The Jackson in particular is a cool card, although I’m sure not particularly valuable. Still, I’ll consider submitting it to PSA just because it’s a fun card.
1973 Topps Pack covers
Inspired by the wax pack design of 1973 Topps, this set is prospect-focused. This box produced four of these cards. Lawlar is #12 and De Le Cruz #14 on the MLB Top 100 Prospects list, while Colas checks in at 95. The first two are potential PSA subs. I’ll need to look at them under a 10x glass and think about if they’re a worthwhile sub or not.
1973 Topps Tarjetas
These inserts are inspired by the Latin American Winter League cards of the past. We pulled four of this insert in the box, as well.
The names feature a couple we have already come across, Alex Binelas and Hedbert Perez. We also have DJ Gladney and Lenyn Sosa. None appear on the MLB Top 100 Prospect list.
A few thoughts, observations, and notes jotted down during the break:
- One tricky part with opening a prospect or minor league product is not knowing all the players. I should have opened this box with Nicole, Cardlines’ prospect guru.
- Instead, I took to reviewing MLB’s Top 100 Prospect List to see which players were highly touted.
- The base set design, inspired by the classic 1973 Topps design, really looks great on these cards.
- Minor League team names are a blast. I enjoyed seeing names like the RubberDucks, Loons, Biscuits, and Rumble Ponies, among others.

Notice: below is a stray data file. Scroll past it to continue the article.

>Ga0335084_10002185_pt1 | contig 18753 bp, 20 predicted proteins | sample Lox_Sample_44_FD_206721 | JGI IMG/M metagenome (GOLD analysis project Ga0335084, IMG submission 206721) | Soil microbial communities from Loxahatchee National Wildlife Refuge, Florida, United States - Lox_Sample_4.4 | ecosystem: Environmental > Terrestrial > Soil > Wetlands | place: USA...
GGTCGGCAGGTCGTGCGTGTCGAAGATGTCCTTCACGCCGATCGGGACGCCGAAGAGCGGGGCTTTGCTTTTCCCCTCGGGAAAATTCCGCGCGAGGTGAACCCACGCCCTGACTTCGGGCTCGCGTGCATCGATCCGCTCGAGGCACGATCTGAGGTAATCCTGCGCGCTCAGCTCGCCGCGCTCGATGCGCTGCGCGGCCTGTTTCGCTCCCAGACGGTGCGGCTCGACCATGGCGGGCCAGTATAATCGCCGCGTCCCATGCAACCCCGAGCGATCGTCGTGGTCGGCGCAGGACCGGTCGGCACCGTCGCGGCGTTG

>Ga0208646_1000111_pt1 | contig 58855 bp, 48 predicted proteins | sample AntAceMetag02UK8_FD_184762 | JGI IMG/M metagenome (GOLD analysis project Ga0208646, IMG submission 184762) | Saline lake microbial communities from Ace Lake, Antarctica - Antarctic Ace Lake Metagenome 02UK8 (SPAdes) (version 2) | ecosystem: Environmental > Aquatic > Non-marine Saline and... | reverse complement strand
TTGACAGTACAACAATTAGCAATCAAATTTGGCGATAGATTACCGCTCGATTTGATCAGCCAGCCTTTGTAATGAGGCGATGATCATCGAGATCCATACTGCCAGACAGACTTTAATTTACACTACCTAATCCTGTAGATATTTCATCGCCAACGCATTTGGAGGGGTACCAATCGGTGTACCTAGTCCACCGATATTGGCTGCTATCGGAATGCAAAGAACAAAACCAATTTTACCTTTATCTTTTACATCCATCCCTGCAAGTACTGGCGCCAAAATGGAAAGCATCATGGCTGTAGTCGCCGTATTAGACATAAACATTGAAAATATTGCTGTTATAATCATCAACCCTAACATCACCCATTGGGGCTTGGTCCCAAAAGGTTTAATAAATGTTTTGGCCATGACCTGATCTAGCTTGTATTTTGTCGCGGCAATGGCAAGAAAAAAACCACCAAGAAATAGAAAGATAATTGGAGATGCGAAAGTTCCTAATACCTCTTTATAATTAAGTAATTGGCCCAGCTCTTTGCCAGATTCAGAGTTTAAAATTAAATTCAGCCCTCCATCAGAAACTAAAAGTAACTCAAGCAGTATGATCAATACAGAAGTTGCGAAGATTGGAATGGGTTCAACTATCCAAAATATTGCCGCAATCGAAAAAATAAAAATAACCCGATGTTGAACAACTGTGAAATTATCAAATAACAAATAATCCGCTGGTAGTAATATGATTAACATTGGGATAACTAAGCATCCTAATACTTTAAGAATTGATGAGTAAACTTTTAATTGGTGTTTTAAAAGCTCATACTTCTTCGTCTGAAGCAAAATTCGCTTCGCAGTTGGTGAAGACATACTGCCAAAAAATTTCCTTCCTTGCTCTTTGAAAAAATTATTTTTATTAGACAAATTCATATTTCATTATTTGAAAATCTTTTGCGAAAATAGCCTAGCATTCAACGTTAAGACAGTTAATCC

- The safest bet with any prospect cards is the buy-and-hold approach. There’s a good chance that some of the top prospects or hot players in this box end up becoming busts, while some unknown goes onto a big career. If I look back at this break in a decade, I may cringe at some of the keep vs. sell decisions I made.
- The subsets, which include League Leaders, Prospect Stars, and Boyhood Photos are a great homage to the original 1973 Topps set.
- The black border on the backs of the base cards will make them challenging for grading. Some exhibit chipping right out of the pack (while others do look good).
Thoughts on value and grading
So, was my break of the 2022 Topps Heritage Minors box a success? While the hits weren’t anything special, I’d have to say yes.
Any time you’re talking about a box that only costs $50, the bar for “success” is fairly low, in my opinion. The pure entertainment value of opening a box, especially one with such a fun link to the history of the hobby. In addition to a couple of hours of entertainment, the box did yield a few lower-value autos and inserts that I’ll list on eBay to recoup some of the purchase price.
And while you can probably question grading cards from this product, I did pull a handful of cards that I’m considering sending into PSA, either because they feature top prospects, are just kinda cool, or both.
A few examples of these include the Bo Jackson 1953 Reprint, a base Triston Casas (I’m a Red Sox fan), and potentially the Lawlar insert. I’ll go through the base cards and see if any other top 10 prospects are in there. They’d be potential subs as well if they look good.
Final thoughts on breaking a 2022 Topps Heritage Minors Box
If you’re looking for a low-cost break that will yield a couple of autographs and a chance at some of the stars of tomorrow, you can do a lot worse than breaking a box of 2022 Topps Heritage. For the price, it was an entertaining journey through the past and future.
More Cardines box break content
- What Does A Long Time, Primarily Vintage Collector Think During A Topps Archive Hobby Box Break?
- The Search For Ducks, Sandwiches, And Hits: A 2022 Topps Allen & Ginter Break From A Veteran Collector
- Breaks of the Past: 1996 Best Franchise Player Signature Edition
- Breaks of the Past #2: 1994 Classic Best Gold